Because it takes time. To make connections with reporters. To get noticed by bloggers. To fit into editorial calendars. To find the right spot in content calendars. Because all the places you want to be placed have editorial calendars and content calendars and the places that don’t are not the places you want to be placed.
So why do it? Because you have to. Because when it’s done well, nothing beats it. Because the right program is the digital equivalent of word of mouth for that great new restaurant in town. But it’s difficult to do well. And did I mention it takes time?
Even if you have connections. Even if you know the reporters. Even if you drink with the editors. Even if you spend weekend ski getaways with the editor’s sister – or brother – or brother-in-law – or wife.
The publications, even if they are small, each have a mission and the calendar – editorial or content – is the roadmap they follow to their own audience success.
No matter how much you may want it to be, your mission and theirs are not the same. You may be cooperative or co-dependent or even incestuous, but what you are not is the identical. Your calendar and theirs are not the same. Unless your product is sure to revolutionize the industry – or the country – or the world – and even then, it has to be sexy enough for anyone and everyone to pay attention.
Benjamin Franklin once said either write something worth reading or do something worth writing about. If your company – if your product – if your deed – is inherently newsworthy, even in just your vertical, you have a shot at someone paying some attention to your press release. But even then, you need to communicate your story in the right way.
The answer to the obvious question is often the same in companies big to small.
Q – What is your budget?
A – Ha! Budget? Nothing.
Unfortunately, this is a secondary question. The only Q that matters is – Do you have the stomach for a PR program?
If your company, product, story or deed – is not inherently newsworthy, you have a challenge on your hands. You need to find a way to make it newsworthy – or interesting to your audience in some unique way. And interesting to your audience, or who you may think is your audience, may not be the same audience shared by your writer or editor or blogger friend.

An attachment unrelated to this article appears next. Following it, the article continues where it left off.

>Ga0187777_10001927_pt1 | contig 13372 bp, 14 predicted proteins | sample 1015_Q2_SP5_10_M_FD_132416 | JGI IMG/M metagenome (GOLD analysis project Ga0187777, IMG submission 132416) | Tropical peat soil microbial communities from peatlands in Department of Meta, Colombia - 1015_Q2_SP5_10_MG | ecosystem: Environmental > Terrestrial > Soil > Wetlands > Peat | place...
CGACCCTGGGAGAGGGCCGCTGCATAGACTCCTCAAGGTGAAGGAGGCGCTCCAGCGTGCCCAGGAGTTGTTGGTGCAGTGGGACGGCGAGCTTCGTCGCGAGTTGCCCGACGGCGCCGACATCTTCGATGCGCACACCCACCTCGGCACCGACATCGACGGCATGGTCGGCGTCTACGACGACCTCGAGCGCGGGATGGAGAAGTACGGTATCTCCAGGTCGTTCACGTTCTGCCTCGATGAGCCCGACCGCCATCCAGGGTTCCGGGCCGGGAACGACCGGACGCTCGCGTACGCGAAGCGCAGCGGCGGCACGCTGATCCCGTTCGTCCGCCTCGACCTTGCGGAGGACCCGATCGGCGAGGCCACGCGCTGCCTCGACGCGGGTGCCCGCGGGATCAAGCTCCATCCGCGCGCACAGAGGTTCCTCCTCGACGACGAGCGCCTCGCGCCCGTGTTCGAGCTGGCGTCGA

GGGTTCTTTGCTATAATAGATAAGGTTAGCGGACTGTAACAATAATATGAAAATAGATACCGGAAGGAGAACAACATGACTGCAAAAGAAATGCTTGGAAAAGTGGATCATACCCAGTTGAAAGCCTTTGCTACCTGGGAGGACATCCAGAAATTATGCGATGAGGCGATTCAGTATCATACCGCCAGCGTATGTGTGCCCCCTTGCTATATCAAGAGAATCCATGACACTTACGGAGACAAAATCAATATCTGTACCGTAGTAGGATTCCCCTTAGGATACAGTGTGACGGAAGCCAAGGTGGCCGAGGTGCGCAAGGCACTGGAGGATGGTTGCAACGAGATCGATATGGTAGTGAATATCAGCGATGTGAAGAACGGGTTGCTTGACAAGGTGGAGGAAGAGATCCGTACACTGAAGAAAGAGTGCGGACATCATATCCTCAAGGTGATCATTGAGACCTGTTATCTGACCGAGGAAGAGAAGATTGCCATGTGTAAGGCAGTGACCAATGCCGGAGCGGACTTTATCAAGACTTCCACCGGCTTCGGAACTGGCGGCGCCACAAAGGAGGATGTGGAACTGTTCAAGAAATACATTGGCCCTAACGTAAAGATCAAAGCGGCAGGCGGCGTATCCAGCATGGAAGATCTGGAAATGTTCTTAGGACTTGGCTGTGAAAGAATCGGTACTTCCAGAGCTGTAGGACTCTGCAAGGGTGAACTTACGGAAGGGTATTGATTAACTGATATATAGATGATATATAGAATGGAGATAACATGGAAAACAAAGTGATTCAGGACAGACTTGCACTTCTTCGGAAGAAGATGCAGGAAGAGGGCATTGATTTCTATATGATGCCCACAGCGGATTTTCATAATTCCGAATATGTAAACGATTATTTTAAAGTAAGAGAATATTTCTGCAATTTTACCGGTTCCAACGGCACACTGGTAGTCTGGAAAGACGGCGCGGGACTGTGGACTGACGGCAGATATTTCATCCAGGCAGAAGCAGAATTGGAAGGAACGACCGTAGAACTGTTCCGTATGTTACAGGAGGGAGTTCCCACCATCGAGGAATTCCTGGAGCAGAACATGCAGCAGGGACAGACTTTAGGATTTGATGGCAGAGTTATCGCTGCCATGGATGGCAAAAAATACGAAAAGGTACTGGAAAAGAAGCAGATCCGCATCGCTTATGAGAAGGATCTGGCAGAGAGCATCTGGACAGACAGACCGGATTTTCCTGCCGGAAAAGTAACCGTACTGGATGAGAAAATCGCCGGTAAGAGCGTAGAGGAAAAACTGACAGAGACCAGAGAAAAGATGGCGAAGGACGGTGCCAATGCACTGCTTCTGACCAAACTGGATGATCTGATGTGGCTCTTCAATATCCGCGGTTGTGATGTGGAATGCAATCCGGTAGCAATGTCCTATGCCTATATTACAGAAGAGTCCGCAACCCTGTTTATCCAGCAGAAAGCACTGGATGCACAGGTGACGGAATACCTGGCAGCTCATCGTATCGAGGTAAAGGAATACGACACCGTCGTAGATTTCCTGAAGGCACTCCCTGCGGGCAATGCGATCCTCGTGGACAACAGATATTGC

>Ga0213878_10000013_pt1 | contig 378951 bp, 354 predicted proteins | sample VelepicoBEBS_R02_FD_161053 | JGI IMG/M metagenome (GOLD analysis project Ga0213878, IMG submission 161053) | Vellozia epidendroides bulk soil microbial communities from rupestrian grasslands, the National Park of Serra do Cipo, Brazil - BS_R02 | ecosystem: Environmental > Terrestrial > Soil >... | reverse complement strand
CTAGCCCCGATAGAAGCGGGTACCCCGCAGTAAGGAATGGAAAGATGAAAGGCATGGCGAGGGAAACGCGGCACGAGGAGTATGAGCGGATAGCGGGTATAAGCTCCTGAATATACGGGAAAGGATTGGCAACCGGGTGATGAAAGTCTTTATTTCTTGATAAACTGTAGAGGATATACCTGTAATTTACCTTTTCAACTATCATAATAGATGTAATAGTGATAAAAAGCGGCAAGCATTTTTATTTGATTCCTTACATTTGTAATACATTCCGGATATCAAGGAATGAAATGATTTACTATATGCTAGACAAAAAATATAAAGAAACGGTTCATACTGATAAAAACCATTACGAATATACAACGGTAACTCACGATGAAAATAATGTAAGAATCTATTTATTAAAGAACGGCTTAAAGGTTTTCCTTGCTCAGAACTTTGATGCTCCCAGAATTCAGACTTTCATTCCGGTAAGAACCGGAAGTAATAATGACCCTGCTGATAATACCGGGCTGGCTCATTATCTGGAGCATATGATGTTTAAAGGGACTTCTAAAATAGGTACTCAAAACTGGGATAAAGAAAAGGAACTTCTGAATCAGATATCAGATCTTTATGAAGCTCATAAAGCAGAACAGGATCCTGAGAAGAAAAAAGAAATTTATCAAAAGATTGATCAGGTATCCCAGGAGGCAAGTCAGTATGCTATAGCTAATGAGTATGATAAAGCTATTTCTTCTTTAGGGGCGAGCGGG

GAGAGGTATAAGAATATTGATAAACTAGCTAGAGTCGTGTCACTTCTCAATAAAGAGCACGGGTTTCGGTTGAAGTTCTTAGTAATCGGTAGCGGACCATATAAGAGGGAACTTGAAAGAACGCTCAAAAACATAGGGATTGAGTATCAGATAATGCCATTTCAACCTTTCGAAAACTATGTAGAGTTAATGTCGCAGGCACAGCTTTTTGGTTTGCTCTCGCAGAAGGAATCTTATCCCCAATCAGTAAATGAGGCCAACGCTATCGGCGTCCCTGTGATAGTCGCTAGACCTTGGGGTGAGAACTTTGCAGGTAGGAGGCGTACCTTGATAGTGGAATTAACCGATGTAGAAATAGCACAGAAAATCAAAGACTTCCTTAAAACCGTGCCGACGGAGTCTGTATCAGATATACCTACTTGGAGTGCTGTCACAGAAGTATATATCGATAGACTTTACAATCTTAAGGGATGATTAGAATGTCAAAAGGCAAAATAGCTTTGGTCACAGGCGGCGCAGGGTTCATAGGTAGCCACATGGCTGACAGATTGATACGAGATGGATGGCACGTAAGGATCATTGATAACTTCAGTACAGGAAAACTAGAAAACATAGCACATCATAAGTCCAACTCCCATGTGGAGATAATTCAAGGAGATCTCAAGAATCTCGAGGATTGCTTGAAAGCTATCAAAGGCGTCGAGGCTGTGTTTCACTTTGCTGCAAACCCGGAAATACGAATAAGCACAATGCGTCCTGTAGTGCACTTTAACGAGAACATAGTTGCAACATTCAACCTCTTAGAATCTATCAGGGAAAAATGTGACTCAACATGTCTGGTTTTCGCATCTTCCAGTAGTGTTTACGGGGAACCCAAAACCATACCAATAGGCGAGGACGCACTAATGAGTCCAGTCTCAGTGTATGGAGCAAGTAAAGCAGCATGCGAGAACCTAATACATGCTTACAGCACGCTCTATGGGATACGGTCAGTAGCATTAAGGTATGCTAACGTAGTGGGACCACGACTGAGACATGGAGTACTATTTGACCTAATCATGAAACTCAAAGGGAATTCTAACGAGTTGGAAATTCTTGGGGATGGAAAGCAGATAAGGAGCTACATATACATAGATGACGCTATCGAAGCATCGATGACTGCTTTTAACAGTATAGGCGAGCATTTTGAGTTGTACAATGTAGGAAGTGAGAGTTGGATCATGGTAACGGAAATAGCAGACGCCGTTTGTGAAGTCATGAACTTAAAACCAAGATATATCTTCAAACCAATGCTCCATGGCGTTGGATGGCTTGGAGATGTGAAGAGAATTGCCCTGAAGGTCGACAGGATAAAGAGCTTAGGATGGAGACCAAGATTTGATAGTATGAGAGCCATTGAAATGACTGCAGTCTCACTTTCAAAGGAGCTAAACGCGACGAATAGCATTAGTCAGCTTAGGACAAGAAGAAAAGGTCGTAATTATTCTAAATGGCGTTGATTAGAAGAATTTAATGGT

Launching an effective PR or publicity strategy – or just a small, targeted campaign – takes time. And focus. And skill. And sometimes, most times, even a little bit of good fortune. It can take months to start gaining ground. It can – and usually does – take months to reach critical mass. And each month involves usually not an insignificant budget amount.
But once you reach critical mass. Once you start gaining traction. It gets easier. Every placement earns you street cred. Every photo. Every column. Every blog post. Every bit of shared content on social media buys you credibility with not just the readers but the writers and editors whose opinions are so valuable. Whose whims control the calendars. Who know the stories that hit the wires with the hottest temperatures are the stories worth following.
Launching an effective PR campaign is hard. And sometimes nerve wracking. And from scratch, often expensive. But once you reach critical mass, you’ll start to see a return on that investment that will continue to pay dividends as long as you have a quality company, product, story or deed.
The question you need to ask yourself before you begin is – Do you have the stomach for it? If you do, it’s absolutely worth the effort and expense. But if you’re not sure, you should probably be asking another question. And start looking at an email strategy instead.